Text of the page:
Struggling to put her life back together a decade after her beloved teen daughter's disappearance, a divorced woman bonds with a charming single father whose young child eerily resembles the woman's own lost daughter.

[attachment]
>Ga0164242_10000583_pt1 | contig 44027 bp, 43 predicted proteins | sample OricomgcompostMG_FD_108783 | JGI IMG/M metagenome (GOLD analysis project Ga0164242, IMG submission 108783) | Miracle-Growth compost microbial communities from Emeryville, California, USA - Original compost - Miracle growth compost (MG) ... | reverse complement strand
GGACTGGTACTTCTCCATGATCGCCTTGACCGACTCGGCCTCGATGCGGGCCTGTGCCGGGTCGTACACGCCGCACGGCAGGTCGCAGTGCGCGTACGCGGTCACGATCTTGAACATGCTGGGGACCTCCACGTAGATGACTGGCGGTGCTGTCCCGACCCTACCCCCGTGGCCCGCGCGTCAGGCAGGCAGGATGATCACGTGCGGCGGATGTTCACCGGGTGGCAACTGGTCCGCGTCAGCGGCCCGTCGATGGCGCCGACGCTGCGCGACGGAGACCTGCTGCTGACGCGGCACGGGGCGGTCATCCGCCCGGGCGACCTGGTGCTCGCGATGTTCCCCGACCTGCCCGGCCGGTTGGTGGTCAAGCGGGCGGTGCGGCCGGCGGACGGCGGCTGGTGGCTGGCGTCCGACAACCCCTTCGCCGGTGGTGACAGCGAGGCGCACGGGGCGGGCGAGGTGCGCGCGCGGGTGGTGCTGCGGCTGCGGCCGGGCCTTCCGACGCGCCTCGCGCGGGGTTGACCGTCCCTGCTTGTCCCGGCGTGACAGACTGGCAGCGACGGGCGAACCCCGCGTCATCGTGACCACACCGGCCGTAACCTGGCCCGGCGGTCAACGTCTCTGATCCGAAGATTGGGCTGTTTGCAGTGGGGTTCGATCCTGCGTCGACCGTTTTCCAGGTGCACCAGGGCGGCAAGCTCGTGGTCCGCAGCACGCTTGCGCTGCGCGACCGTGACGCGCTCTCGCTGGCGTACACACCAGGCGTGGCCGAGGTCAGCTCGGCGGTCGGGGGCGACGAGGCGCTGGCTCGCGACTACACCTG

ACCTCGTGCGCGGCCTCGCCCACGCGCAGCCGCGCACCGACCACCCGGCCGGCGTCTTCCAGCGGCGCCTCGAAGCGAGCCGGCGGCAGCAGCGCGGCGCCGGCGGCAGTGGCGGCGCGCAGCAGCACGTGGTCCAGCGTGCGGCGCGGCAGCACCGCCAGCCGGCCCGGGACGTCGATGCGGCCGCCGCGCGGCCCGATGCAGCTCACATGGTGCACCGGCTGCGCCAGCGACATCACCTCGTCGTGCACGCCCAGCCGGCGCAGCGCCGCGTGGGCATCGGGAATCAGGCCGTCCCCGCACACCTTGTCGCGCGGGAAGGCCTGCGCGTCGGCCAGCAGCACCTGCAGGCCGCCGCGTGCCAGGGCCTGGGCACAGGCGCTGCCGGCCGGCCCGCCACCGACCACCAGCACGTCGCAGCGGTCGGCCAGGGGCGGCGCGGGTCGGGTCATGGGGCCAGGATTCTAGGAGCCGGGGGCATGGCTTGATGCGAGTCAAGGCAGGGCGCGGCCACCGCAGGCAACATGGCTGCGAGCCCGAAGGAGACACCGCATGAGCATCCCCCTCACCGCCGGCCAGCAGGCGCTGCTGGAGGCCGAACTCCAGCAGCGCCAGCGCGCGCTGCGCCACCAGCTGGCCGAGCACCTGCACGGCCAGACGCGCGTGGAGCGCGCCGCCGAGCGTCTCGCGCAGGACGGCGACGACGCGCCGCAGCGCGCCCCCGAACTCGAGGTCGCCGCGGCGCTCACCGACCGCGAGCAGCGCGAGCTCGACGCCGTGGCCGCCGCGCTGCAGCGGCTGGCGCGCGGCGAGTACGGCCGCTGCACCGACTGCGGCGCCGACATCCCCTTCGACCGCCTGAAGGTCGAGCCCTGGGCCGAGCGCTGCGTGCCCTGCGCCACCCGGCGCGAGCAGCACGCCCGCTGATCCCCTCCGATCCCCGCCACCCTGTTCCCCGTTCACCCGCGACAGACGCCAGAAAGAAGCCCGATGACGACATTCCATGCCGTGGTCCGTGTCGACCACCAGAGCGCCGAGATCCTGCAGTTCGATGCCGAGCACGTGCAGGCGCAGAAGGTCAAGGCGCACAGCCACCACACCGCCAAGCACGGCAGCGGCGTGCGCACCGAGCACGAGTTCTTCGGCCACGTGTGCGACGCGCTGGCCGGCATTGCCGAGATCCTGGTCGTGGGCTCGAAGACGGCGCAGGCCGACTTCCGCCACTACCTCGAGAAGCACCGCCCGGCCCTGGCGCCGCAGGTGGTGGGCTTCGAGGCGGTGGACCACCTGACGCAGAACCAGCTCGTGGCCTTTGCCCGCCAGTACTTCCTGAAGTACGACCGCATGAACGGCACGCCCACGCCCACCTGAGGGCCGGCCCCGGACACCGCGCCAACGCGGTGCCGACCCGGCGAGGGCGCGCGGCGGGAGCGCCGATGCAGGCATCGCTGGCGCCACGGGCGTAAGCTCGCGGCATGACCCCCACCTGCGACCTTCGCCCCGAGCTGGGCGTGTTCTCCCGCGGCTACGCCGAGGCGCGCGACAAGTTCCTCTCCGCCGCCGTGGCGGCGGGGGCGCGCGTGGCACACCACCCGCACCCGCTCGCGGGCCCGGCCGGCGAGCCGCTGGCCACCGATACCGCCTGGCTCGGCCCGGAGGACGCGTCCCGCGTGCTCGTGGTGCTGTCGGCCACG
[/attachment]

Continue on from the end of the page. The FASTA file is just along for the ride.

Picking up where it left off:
*Starred Review* Laurel Mack's world was destroyed when her 15-year-old daughter, Ellie, disappeared on her way to the library. Ellie, a bright, happy girl whose only care in the world was having to be tutored to pass her math exams, seemingly vanished from her suburban London neighborhood-CCTV cameras show nothing, and the police have no leads, so she's chalked up as a runaway. But 10 years later, after the family has fractured, remains are found along with Ellie's belongings, putting the case to rest. Laurel still has questions but is desperate to finally move on, so when charmingly geeky Floyd comes into her life, she latches on to him. But Floyd's young daughter, Poppy, bears an uncanny resemblance to Ellie-and, strangely, he has a connection to Ellie's former math tutor. Jewell teases out her twisty plot at just the right pace, leaving readers on the edge of their seats. There will surely be comparisons to novels such as Emma Donoghue's Room (2010) as well as all of the "Girl" thrillers, but Jewell's latest really isn't at all derivative. Her multilayered characters are sheer perfection, and even the most astute thriller reader won't see where everything is going until the final threads are unknotted. Those few who do guess early won't mind, as the pace and prose will keep them hooked. Copyright 2018 Booklist Reviews.